The same principle applies to people. If I’m an average Joe, then I am capable of average things. If I’m a highly educated, trained and well-experienced Joe, then I’m capable of much more things. And if I’m one of the most effective Joe’s in my field, in the whole world, then I am an expert and I’m capable of achieving outstanding results.
I’m aiming to be that Joe. A top 5% Joe, who deserves all the rewards of being one of the best.
So how do we achieve that?
Get effective in the areas that count.
1) Be Physically Effective
If you’ve read any of my stuff, you know I used to be very unfit and now I’m very keen on maintaining my physical fitness. I try to eat right and exercise and do all the things I know to stay young and to minimise the toxins in my body.
As much as you might hate to accept this, physically make a huge difference. You need to be strong and ready to be effective. You are more effective by being physically able to power through and by being ready to take opportunities.
Now I’ve become even more obsessed with my levels of energy and feeling physically well tuned, I’ve started to notice what a difference it makes. I’m now able to work full time all week and then do part time all day Saturday as well as three nights a week. I couldn’t do that last year.
Also, I feel more confident in front of an audience and in public. And I know people do judge you based on physical appearance and it does affect your opportunities and outcomes.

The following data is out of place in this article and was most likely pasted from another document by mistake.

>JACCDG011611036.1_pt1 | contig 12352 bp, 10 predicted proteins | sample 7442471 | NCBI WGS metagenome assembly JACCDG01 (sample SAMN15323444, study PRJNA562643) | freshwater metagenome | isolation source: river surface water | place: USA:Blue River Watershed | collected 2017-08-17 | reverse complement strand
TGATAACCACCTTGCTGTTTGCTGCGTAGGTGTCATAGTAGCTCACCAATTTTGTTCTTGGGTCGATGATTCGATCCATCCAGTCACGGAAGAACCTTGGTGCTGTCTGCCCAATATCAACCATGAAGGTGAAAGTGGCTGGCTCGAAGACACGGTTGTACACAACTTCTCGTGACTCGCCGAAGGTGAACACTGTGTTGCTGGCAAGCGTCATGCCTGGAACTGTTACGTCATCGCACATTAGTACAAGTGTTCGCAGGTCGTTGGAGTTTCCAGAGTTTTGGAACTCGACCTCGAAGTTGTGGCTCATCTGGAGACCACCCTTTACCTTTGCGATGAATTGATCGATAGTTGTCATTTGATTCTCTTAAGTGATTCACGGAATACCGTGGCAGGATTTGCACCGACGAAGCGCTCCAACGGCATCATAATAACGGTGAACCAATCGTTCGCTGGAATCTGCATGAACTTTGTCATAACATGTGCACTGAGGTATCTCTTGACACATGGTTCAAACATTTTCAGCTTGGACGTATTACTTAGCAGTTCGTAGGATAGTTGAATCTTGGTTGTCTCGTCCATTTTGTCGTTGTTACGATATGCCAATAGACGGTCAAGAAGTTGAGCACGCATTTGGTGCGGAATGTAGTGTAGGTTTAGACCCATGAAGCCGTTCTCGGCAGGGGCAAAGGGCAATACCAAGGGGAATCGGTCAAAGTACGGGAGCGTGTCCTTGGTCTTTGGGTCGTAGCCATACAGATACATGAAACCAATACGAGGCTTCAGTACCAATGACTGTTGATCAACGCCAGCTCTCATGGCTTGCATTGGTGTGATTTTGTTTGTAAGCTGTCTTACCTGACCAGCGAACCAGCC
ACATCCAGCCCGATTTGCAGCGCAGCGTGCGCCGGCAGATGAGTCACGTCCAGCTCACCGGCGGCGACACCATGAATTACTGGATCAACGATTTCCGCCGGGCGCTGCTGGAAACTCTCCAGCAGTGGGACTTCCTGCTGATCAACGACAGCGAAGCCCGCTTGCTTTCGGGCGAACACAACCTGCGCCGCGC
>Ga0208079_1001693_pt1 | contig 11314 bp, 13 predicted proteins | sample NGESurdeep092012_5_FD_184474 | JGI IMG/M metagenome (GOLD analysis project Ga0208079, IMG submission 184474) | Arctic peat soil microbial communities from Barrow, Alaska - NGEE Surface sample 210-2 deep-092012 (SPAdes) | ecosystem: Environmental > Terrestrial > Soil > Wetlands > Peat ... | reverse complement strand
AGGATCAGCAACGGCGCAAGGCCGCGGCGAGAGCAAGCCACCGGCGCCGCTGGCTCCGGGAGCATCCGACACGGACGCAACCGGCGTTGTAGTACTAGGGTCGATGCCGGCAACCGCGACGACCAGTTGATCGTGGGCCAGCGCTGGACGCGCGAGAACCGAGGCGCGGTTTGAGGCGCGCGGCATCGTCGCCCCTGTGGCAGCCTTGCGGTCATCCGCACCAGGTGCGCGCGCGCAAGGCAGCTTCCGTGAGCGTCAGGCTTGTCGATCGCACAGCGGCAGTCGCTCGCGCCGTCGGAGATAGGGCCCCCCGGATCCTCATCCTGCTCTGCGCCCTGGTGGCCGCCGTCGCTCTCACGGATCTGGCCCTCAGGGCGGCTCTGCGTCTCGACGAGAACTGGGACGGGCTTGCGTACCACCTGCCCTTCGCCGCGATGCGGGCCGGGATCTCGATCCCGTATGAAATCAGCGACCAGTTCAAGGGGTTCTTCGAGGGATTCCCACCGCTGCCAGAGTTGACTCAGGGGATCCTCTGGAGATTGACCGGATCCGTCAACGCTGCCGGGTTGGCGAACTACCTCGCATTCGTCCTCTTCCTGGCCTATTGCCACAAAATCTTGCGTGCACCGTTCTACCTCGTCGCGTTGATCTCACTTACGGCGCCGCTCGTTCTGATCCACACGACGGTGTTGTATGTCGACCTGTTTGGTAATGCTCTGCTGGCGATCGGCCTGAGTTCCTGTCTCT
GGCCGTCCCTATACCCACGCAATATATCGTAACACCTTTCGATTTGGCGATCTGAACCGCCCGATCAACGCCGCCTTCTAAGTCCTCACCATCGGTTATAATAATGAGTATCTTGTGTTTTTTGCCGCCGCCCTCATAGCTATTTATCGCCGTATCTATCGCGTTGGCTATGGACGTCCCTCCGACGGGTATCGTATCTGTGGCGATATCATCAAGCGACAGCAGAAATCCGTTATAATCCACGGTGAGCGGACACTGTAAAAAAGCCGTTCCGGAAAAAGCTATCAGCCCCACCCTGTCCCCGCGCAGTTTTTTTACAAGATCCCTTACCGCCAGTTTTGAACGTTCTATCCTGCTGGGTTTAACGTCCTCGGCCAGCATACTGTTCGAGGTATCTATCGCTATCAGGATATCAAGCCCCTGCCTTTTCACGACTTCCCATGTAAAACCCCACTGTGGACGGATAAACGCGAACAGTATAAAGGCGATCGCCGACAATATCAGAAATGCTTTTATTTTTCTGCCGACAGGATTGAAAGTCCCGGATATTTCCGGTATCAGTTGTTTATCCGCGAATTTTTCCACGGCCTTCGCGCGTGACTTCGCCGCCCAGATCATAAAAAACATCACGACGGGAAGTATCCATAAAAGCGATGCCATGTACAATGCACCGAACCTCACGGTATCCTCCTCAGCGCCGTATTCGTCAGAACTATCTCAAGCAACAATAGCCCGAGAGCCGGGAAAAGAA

I totally agree, this should be number 1 – if you’re not physically fit, then start to work on getting physically fit and watch your effectiveness improve.
2) Become Spiritually Effective
Spirituality is often something that gets overlooked in our highly busy and hectic lives. However, it is something that I totally believe can make a huge impact on your effectiveness.
Being in harmony with the world through things like prayer, thought, meditation, music and so is important for how we feel and how we see our role in the world. By being out of tune with the world around us, it robs our ability to be effective and make the right choices. We react to everyday things, often the negative things, and live in a state of response and trying to survive.
However, since I started to meditate, do yoga, and take time to think about my future and my role in the universe, I’ve started to change my stories I tell myself. I start my day with a positive message and a positive mission and I try to make my understanding of things and my reactions to things work towards fulfilling what I see as my destiny in the universe.
This has been very positive and has made me so much more effective.
I no longer sweat the small things. I try to see setbacks as the universe telling me it’s not time to move. And I look for ways to be positive and catch myself when I find myself being negative. This is really helping me to make good decisions and to be more effective in all areas of my life.